Macaw And Little Miss
In a cage of wire-ribs
by Ted Hughes
The size of a man's head, the macaw bristles in a staring
Combustion, suffers the stoking devils of his eyes.
In the old lady's parlour, where an aspidistra succumbs
To the musk of faded velvet, he hangs in clear flames,
Like a torturer's iron instrument preparing
With dense slow shudderings of greens, yellows, blues,
Crimsoning into the barbs:
Or like the smouldering head that hung
In Killdevil's brass kitchen, in irons, who had been
Volcano swearing to vomit the world away in black ash,
And would, one day; or a fugitive aristocrat
From some thunderous mythological hierarchy, caught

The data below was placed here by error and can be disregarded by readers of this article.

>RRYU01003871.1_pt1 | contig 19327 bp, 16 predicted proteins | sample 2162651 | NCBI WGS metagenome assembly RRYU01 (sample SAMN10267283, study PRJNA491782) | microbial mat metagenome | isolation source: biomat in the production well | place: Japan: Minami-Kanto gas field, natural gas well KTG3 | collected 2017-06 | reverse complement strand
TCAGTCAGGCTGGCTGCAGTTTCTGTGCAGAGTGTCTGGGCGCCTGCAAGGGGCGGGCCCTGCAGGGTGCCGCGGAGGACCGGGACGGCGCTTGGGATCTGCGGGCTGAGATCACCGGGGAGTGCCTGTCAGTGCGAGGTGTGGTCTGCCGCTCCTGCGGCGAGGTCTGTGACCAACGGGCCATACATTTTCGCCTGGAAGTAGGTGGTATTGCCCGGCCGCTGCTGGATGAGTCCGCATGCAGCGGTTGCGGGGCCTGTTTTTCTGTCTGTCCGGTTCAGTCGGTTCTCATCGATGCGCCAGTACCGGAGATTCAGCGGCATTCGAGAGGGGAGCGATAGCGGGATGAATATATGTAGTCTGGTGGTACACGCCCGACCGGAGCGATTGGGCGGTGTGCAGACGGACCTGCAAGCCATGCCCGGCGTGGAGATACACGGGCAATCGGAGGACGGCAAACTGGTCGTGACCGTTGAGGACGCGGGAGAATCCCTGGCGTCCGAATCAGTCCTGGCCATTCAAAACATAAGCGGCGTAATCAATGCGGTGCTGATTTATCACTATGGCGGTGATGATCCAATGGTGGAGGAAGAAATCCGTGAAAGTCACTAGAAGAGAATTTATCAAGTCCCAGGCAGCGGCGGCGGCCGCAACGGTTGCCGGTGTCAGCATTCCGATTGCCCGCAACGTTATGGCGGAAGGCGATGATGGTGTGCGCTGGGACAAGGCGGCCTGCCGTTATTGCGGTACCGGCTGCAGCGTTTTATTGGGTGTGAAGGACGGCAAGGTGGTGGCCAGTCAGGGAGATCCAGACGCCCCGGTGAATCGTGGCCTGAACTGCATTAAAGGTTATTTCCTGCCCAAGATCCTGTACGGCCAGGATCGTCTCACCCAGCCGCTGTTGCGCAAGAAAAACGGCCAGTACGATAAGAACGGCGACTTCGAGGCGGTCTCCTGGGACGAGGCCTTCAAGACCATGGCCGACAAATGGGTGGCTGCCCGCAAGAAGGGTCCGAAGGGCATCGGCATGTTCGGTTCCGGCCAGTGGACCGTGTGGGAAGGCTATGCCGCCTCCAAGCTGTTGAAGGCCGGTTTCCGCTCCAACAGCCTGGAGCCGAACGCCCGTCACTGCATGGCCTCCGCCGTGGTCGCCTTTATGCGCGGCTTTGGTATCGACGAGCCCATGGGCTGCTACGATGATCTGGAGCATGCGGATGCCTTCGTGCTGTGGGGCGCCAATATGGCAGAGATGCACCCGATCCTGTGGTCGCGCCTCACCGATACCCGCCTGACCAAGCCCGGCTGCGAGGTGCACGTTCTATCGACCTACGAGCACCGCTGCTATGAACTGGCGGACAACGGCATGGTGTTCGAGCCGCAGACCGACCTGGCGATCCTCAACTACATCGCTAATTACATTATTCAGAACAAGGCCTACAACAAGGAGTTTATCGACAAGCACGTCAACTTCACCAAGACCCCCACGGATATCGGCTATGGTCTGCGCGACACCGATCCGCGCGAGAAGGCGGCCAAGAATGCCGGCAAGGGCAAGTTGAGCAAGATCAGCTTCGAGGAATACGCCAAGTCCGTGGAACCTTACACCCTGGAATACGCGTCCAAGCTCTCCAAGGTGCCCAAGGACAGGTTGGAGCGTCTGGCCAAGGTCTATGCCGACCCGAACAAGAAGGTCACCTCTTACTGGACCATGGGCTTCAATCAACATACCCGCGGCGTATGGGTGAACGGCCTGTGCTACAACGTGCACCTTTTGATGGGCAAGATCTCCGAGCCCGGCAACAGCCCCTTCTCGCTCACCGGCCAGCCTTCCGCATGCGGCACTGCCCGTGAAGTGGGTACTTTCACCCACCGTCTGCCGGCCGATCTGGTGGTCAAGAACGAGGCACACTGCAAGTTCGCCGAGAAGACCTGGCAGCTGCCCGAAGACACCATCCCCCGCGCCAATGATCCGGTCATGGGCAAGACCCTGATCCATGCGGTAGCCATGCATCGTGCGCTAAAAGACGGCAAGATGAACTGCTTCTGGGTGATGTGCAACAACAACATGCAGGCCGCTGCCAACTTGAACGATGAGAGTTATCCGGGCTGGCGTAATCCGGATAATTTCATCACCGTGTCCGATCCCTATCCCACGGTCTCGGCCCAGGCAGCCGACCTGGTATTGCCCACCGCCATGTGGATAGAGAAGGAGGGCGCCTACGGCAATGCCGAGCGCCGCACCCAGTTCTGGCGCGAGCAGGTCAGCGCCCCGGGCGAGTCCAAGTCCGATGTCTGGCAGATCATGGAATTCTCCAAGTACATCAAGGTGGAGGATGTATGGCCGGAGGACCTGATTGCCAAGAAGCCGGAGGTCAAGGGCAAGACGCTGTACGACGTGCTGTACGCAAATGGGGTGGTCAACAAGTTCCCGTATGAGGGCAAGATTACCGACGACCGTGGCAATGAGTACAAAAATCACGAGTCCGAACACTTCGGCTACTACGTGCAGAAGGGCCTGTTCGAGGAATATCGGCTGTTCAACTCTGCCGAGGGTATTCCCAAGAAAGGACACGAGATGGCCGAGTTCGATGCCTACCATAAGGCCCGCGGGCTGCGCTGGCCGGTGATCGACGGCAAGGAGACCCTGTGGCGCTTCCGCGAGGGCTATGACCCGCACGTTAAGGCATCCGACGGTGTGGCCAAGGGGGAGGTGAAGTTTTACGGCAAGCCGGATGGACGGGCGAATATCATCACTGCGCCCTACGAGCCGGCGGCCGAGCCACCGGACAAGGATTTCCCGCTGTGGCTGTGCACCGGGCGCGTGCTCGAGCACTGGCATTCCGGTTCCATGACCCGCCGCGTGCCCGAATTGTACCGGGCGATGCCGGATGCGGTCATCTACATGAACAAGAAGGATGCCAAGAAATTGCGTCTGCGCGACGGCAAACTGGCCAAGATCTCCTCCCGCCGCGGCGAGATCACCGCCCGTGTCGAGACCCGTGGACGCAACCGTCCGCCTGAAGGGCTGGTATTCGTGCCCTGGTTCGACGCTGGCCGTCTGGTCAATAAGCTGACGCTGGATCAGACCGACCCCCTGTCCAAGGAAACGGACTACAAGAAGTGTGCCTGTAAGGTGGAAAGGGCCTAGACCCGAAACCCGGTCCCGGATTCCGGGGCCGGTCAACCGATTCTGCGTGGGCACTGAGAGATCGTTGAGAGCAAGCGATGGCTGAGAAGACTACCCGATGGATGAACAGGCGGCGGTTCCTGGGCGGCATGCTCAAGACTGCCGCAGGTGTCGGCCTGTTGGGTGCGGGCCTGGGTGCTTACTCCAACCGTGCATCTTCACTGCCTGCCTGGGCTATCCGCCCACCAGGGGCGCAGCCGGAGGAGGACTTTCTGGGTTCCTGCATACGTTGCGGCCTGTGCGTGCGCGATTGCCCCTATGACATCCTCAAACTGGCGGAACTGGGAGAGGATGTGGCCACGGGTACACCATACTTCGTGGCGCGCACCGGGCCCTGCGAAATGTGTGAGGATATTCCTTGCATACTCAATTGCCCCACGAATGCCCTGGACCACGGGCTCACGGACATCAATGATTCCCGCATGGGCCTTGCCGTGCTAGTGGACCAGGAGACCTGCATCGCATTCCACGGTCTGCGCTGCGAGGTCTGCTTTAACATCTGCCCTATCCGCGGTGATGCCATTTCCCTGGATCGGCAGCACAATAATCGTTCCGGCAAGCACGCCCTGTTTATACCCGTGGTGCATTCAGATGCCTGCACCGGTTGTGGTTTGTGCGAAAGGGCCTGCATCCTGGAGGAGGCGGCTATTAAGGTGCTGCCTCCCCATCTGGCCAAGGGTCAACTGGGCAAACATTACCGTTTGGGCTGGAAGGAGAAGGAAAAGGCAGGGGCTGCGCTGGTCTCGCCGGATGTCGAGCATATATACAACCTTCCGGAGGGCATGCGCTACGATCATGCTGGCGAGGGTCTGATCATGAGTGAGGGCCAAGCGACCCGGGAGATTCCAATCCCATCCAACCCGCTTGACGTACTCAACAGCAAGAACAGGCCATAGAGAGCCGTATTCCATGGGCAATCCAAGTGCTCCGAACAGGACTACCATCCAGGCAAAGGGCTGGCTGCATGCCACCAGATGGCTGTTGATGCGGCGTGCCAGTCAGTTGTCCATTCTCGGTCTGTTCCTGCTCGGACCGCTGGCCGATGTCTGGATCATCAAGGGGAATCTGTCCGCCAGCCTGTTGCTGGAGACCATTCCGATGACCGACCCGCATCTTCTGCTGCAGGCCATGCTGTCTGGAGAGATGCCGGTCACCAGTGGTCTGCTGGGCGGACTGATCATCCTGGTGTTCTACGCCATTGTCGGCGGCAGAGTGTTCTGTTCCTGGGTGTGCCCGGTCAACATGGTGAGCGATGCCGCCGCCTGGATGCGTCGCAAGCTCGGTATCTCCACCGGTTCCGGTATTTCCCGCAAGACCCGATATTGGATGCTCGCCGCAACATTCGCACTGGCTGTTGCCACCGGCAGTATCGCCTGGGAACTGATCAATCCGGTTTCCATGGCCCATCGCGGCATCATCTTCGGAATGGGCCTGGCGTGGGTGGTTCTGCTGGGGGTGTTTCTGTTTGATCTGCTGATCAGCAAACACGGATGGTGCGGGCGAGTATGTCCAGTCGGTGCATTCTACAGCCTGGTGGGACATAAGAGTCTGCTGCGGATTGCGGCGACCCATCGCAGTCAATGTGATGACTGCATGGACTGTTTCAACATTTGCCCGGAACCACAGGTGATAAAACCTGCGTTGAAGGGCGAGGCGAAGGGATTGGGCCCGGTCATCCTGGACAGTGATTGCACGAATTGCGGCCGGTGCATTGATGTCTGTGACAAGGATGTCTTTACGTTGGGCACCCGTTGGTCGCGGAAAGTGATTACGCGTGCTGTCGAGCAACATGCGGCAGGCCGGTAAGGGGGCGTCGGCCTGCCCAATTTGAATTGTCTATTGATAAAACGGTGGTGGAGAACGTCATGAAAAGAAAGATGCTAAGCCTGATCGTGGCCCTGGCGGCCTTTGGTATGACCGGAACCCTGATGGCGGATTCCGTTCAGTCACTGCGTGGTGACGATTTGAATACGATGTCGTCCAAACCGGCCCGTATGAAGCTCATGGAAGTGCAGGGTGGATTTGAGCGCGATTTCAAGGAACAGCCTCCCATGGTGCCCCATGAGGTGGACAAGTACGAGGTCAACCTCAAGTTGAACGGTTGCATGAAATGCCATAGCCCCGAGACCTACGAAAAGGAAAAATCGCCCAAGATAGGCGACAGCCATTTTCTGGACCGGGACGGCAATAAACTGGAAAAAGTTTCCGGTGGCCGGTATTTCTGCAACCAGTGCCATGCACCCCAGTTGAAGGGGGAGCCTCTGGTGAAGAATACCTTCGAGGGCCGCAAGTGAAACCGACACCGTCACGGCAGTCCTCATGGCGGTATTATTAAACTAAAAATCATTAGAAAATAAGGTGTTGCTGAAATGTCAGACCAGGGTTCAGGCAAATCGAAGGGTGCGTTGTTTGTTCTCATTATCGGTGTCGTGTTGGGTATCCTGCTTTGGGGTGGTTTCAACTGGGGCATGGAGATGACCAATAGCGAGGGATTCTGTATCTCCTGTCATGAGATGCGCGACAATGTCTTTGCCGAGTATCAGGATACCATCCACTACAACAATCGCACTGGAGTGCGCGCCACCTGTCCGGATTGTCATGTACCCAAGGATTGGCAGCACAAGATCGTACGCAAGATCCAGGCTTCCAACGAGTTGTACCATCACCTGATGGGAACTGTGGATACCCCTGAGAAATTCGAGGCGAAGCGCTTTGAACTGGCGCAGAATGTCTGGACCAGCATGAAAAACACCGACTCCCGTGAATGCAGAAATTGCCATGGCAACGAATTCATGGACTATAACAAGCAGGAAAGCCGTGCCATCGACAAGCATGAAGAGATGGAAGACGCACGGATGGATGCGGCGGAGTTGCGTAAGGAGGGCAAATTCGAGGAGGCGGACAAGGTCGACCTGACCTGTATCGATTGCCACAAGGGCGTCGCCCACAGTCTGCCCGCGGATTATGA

By a little boy with a crust and a bent pin,
Or snare of horsehair set for a song-thrush,
And put in a cage to sing.
The old lady who feeds him seeds
Has a grand-daughter. The girl calls him 'Poor Polly', pokes fun.
'Jolly Mop.' But lies under every full moon,
The spun glass of her body bared and so gleam-still
Her brimming eyes do not tremble or spill
The dream where the warrior comes, lightning and iron,
Smashing and burning and rending towards her loin:
Deep into her pillow her silence pleads.
All day he stares at his furnace
With eyes red-raw, but when she comes they close.
'Polly. Pretty Poll', she cajoles, and rocks him gently.
She caresses, whispers kisses. The blue lids stay shut.
She strikes the cage in a tantrum and swirls out:
Instantly beak, wings, talons crash
The bars in conflagration and frenzy,
And his shriek shakes the house.